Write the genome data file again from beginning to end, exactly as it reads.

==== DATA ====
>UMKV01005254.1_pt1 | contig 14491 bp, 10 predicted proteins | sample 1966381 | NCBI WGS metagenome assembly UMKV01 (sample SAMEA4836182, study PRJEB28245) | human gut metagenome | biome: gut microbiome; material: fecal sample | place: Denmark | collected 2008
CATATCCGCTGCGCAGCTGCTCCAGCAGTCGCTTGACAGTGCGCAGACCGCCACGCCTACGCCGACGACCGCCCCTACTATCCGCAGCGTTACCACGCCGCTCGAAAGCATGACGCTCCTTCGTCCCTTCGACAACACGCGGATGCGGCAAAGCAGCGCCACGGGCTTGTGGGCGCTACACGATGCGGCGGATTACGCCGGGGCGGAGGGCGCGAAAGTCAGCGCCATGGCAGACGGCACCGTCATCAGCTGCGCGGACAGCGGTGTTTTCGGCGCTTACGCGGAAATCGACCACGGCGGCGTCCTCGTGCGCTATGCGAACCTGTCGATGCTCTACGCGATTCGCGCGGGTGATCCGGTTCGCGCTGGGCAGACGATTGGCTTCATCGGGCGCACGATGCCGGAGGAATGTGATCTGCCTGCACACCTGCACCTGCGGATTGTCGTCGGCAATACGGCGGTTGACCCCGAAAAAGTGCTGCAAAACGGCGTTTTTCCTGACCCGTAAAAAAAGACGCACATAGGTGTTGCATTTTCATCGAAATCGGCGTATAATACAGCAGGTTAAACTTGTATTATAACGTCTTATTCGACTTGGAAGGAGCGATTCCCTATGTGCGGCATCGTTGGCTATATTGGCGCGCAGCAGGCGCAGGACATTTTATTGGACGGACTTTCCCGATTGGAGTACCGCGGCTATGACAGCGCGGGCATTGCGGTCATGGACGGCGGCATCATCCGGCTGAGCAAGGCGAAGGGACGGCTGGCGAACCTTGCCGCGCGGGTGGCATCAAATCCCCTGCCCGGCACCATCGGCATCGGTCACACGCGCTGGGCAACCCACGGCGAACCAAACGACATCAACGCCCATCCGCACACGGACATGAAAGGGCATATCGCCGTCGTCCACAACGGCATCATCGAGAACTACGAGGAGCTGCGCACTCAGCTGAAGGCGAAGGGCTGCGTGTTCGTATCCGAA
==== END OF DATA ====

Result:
>UMKV01005254.1_pt1 | contig 14491 bp, 10 predicted proteins | sample 1966381 | NCBI WGS metagenome assembly UMKV01 (sample SAMEA4836182, study PRJEB28245) | human gut metagenome | biome: gut microbiome; material: fecal sample | place: Denmark | collected 2008
CATATCCGCTGCGCAGCTGCTCCAGCAGTCGCTTGACAGTGCGCAGACCGCCACGCCTACGCCGACGACCGCCCCTACTATCCGCAGCGTTACCACGCCGCTCGAAAGCATGACGCTCCTTCGTCCCTTCGACAACACGCGGATGCGGCAAAGCAGCGCCACGGGCTTGTGGGCGCTACACGATGCGGCGGATTACGCCGGGGCGGAGGGCGCGAAAGTCAGCGCCATGGCAGACGGCACCGTCATCAGCTGCGCGGACAGCGGTGTTTTCGGCGCTTACGCGGAAATCGACCACGGCGGCGTCCTCGTGCGCTATGCGAACCTGTCGATGCTCTACGCGATTCGCGCGGGTGATCCGGTTCGCGCTGGGCAGACGATTGGCTTCATCGGGCGCACGATGCCGGAGGAATGTGATCTGCCTGCACACCTGCACCTGCGGATTGTCGTCGGCAATACGGCGGTTGACCCCGAAAAAGTGCTGCAAAACGGCGTTTTTCCTGACCCGTAAAAAAAGACGCACATAGGTGTTGCATTTTCATCGAAATCGGCGTATAATACAGCAGGTTAAACTTGTATTATAACGTCTTATTCGACTTGGAAGGAGCGATTCCCTATGTGCGGCATCGTTGGCTATATTGGCGCGCAGCAGGCGCAGGACATTTTATTGGACGGACTTTCCCGATTGGAGTACCGCGGCTATGACAGCGCGGGCATTGCGGTCATGGACGGCGGCATCATCCGGCTGAGCAAGGCGAAGGGACGGCTGGCGAACCTTGCCGCGCGGGTGGCATCAAATCCCCTGCCCGGCACCATCGGCATCGGTCACACGCGCTGGGCAACCCACGGCGAACCAAACGACATCAACGCCCATCCGCACACGGACATGAAAGGGCATATCGCCGTCGTCCACAACGGCATCATCGAGAACTACGAGGAGCTGCGCACTCAGCTGAAGGCGAAGGGCTGCGTGTTCGTATCCGAA